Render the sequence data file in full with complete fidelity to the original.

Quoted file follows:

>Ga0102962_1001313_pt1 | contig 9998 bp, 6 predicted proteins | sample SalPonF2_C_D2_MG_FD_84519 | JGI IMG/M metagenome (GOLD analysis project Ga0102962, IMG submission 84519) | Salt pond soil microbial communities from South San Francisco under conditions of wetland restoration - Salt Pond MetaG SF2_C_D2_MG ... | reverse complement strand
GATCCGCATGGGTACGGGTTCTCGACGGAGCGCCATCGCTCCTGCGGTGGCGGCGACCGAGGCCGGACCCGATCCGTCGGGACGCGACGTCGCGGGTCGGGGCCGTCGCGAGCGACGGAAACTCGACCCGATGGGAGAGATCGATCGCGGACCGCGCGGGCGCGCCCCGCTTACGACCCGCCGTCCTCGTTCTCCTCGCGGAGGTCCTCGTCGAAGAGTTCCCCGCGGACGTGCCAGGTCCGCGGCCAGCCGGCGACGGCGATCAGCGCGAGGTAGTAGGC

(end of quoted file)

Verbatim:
>Ga0102962_1001313_pt1 | contig 9998 bp, 6 predicted proteins | sample SalPonF2_C_D2_MG_FD_84519 | JGI IMG/M metagenome (GOLD analysis project Ga0102962, IMG submission 84519) | Salt pond soil microbial communities from South San Francisco under conditions of wetland restoration - Salt Pond MetaG SF2_C_D2_MG ... | reverse complement strand
GATCCGCATGGGTACGGGTTCTCGACGGAGCGCCATCGCTCCTGCGGTGGCGGCGACCGAGGCCGGACCCGATCCGTCGGGACGCGACGTCGCGGGTCGGGGCCGTCGCGAGCGACGGAAACTCGACCCGATGGGAGAGATCGATCGCGGACCGCGCGGGCGCGCCCCGCTTACGACCCGCCGTCCTCGTTCTCCTCGCGGAGGTCCTCGTCGAAGAGTTCCCCGCGGACGTGCCAGGTCCGCGGCCAGCCGGCGACGGCGATCAGCGCGAGGTAGTAGGC